Decoding Sciatica: A Deep Dive into Causes, Symptoms, and Treatment

We understand. The shooting pain from your lower back, coursing its way down your leg, can be debilitating. The feeling is akin to a burning or scorching sensation making the simplest tasks such as walking, sitting, or even lying down feel agonizing.

Yes, we are talking about sciatica pain, and we empathize with your struggle.

At Coeur Physiotherapy, we understand how the constant discomfort and sudden flare-ups of sciatica can leave you frustrated, limiting your mobility and quality of life.

What Causes Sciatica?

Sciatica is not a disease in itself; rather, it is a symptom of an underlying medical condition.

Sciatic pain can be caused by a herniated disc, degenerative disc disease, or spinal stenosis, which compress or irritate the sciatic nerve. Sometimes, tightness and dysfunction in the muscles in the buttocks or back can also cause symptoms that run down your leg.

Herniated discs and degenerative disc disease occur as we age or due to physical stress and strain.

Spinal stenosis, on the other hand, is a narrowing of the spaces within your spine, which can put pressure on the nerves.

Understanding the cause of your sciatica is crucial to tailoring a treatment plan that suits you.

Symptoms of Sciatica

Early recognition of sciatica symptoms can significantly aid in timely management. 

The hallmark feature of sciatica is pain that radiates from your lower (lumbar) spine to your buttock and down the back of your leg. This pain can vary widely, from a mild ache to a sharp, burning sensation or excruciating discomfort. Sometimes, it may feel like a jolt or electric shock. 

Sciatica often is worse when you cough or sneeze, and prolonged sitting can aggravate symptoms. You might also experience numbness, tingling, or muscle weakness in the affected leg or foot. 

Should you experience these symptoms, a visit to a physiotherapist might be necessary.

Common Types of Sciatica

Acute Sciatica

This is characterized by sudden and severe pain, which may start just in the back and then later spread into the leg.. There is often significant improvement within a week from when the pain starts, but often the pain can persist and may need treatment.

Chronic Sciatica

This type of sciatica lingers for a more extended period (more than eight weeks), and its symptoms may vary in intensity from day to day. Then the pain has lasted for a long time it can be due to structural conditions like spinal stenosis, degenerative disc disease, or spondylolisthesis, and requires a more comprehensive treatment approach.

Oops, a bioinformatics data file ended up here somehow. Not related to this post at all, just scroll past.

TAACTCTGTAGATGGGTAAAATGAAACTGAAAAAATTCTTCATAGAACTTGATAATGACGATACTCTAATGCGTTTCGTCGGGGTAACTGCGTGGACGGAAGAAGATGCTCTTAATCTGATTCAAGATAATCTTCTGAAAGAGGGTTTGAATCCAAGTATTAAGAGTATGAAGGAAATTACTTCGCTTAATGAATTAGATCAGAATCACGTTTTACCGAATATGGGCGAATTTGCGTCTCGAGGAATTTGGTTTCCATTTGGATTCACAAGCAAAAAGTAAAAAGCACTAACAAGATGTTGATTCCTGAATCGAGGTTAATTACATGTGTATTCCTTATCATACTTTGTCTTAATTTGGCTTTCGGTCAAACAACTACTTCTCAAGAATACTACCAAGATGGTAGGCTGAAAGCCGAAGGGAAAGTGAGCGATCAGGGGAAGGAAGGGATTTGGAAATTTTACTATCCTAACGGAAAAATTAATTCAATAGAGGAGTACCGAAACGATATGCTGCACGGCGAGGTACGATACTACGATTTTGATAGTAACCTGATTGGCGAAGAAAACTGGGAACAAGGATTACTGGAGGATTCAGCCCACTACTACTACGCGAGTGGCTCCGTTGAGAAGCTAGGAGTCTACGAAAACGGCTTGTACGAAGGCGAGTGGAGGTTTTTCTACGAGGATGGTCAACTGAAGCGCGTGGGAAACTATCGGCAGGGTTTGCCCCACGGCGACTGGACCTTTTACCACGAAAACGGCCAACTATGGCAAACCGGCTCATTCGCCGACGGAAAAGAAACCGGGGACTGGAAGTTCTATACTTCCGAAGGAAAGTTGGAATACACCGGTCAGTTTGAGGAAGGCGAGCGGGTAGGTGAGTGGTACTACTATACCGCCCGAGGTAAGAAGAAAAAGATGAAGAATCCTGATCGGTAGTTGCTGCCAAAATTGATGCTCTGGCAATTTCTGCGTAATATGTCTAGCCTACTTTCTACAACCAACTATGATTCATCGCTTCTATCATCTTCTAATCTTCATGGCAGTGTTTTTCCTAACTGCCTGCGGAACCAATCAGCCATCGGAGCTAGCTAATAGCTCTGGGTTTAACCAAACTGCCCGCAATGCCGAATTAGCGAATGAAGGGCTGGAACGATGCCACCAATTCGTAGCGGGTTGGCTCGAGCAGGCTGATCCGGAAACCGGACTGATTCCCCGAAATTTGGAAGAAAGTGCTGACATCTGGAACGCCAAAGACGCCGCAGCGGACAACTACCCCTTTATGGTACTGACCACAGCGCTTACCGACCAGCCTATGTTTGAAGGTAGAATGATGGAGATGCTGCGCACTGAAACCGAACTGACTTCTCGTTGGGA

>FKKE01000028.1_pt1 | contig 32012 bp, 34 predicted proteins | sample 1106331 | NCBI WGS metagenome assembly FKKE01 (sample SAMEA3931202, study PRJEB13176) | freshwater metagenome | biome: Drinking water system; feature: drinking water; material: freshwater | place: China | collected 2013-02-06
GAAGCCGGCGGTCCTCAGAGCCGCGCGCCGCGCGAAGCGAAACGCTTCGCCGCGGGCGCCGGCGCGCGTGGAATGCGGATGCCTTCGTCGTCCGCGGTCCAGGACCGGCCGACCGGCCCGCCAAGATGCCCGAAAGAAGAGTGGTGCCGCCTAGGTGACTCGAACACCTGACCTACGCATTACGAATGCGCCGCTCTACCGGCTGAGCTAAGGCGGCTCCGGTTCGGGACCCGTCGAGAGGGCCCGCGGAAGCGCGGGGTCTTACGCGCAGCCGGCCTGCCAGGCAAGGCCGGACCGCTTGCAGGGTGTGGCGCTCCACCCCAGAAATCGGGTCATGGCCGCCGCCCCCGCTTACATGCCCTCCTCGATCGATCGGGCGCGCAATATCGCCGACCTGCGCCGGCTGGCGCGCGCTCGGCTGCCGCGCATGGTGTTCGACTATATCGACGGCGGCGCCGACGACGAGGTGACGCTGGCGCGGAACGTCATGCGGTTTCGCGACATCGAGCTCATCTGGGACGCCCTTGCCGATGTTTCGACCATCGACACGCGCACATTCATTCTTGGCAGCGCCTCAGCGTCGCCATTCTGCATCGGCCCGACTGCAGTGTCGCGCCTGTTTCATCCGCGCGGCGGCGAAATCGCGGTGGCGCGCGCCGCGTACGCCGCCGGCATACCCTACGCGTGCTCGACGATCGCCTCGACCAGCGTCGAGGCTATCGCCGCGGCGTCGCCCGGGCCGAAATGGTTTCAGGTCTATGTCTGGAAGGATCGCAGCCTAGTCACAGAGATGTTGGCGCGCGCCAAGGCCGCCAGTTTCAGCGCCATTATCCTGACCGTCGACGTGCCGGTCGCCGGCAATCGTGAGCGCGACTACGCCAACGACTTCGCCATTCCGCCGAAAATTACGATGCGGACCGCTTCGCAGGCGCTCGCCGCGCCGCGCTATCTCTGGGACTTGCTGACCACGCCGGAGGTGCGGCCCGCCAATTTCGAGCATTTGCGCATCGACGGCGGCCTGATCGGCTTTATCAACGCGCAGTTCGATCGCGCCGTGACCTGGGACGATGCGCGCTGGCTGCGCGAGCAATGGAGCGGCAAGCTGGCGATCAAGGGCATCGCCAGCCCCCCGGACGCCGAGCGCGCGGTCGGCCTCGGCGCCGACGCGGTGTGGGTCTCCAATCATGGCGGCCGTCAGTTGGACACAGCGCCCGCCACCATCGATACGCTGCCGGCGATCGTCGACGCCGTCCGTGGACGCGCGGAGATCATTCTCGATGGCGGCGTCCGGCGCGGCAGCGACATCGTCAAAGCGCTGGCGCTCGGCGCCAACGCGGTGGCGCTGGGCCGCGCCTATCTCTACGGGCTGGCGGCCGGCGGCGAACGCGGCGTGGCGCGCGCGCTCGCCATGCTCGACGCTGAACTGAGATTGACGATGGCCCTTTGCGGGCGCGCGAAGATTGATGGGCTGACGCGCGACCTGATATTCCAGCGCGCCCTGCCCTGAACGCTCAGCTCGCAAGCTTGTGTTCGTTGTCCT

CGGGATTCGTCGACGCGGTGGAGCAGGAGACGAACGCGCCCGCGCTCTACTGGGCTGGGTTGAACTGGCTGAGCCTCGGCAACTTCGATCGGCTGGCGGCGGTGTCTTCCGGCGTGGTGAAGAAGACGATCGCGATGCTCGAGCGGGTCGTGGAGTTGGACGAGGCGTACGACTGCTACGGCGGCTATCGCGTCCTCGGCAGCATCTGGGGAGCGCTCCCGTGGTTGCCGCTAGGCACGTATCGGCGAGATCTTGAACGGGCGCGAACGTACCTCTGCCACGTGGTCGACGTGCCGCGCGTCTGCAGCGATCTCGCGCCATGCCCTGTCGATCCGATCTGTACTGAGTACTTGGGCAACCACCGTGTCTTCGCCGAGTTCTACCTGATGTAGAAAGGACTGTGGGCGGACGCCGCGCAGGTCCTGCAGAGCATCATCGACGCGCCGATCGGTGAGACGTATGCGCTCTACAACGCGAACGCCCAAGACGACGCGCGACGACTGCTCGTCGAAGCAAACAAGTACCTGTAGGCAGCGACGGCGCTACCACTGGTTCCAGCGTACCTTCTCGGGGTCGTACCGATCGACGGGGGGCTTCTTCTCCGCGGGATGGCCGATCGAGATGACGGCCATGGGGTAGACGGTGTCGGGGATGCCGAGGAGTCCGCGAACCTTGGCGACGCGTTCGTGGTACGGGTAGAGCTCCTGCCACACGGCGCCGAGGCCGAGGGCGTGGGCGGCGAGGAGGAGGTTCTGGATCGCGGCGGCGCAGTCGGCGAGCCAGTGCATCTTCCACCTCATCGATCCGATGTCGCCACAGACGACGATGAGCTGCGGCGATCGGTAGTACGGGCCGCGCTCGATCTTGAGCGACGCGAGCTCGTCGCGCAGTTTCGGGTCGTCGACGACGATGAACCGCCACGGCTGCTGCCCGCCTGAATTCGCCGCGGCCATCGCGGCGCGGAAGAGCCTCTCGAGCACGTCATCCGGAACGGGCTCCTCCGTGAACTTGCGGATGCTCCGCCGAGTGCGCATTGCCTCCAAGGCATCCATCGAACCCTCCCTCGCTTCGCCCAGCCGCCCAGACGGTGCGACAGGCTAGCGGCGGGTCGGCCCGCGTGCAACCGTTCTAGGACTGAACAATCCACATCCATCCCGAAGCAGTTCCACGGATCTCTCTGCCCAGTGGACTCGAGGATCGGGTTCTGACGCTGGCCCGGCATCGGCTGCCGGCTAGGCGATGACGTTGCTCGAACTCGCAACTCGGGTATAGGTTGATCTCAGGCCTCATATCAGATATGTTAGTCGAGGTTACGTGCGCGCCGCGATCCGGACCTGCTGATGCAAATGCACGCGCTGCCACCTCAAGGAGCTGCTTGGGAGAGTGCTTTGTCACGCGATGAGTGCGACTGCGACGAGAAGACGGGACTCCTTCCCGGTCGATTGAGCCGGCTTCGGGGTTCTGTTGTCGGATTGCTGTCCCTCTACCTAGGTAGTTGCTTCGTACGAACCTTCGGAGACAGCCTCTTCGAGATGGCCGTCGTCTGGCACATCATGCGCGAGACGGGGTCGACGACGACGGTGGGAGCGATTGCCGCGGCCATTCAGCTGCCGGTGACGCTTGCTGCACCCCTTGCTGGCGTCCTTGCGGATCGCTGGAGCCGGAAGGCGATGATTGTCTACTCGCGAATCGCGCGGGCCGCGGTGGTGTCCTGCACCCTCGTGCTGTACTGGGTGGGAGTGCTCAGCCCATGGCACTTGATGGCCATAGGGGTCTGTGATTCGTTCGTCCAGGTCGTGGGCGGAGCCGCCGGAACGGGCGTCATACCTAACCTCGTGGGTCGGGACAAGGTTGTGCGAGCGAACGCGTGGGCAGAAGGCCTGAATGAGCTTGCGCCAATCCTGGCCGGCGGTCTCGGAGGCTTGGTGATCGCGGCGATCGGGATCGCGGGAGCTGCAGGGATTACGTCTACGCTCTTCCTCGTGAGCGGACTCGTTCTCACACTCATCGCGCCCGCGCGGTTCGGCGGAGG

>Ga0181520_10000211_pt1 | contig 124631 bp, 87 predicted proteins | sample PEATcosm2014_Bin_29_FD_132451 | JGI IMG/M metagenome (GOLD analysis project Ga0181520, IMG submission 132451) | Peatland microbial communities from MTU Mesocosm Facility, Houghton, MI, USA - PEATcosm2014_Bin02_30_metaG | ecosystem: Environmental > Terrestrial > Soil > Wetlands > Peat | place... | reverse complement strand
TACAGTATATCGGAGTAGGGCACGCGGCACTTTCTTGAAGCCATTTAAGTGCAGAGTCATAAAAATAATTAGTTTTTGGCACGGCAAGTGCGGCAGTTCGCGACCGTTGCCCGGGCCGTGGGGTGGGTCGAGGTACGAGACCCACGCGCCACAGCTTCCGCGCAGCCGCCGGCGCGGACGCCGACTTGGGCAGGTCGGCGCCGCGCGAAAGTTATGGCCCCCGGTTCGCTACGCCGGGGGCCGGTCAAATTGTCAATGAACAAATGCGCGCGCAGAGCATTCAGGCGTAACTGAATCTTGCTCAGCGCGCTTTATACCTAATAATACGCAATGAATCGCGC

How to Treat Sciatica

The treatment of sciatica revolves around relieving the pressure on the sciatic nerve. Physiotherapy is highly effective in achieving this, as it combines pain management techniques with exercises and stretches to alleviate the pressure.

Heat and cold therapy, TENS (Transcutaneous Electrical Nerve Stimulation), massage, and targeted exercises form the cornerstone of sciatica treatment. 

It’s always best to discuss your symptoms and concerns with a professional physiotherapist to create a personalized treatment plan.

What does the Research Say?

This 2019 review from Berry et. al advocates that the majority of patients with sciatic pain should seek initial care from a physiotherapist or other rehabilitation professional before considering more invasive options such as surgery or injections.  They note that a  multi-disciplinary approach including rehabilitation is crucial for achieving optimal outcomes.

Frequently Asked Questions

Prolonged sitting, poor posture, heavy lifting, and physical trauma can trigger sciatica.

While sciatica typically affects one side of the body, it can affect both in rare cases.

Yes, walking can help by promoting spinal fluid circulation, which aids in reducing inflammation around the sciatic nerve.

Not necessarily. Many people recover from sciatica with the proper treatment and lifestyle modifications.

Yes, obesity can contribute to sciatica. A healthy weight reduces pressure on the spine and reduces the risk of disc herniation.

In most cases, an MRI or X-Ray is not necessary in managing sciatica, and waiting for these tests can actually cause a harmful delay in beginning treatment. Your physiotherapist or doctor are well-trained to determine when and if these tests would be helpful for you.

If your sciatic pain has occurred due to a trauma or accident, is accompanied by bowel or bladder dysfunction, fever, loss of appetite, or abdominal pain you should seek medical attention from your doctor or emergency room immediately. Also, if your pain is severe and getting worse or spreading into both legs you should consult with a doctor or ER as soon as possible.

Your Next Steps

At Coeur Physiotherapy, we are committed to helping you get back on your feet, literally and figuratively. Our team of experts is ready to help alleviate your pain, restore your mobility, and improve your quality of life. 

To take the first step towards recovery from sciatica, book an appointment online or call us at 587-200-8992. 

Let us help you regain control over your life, free from the constant discomfort of sciatica.

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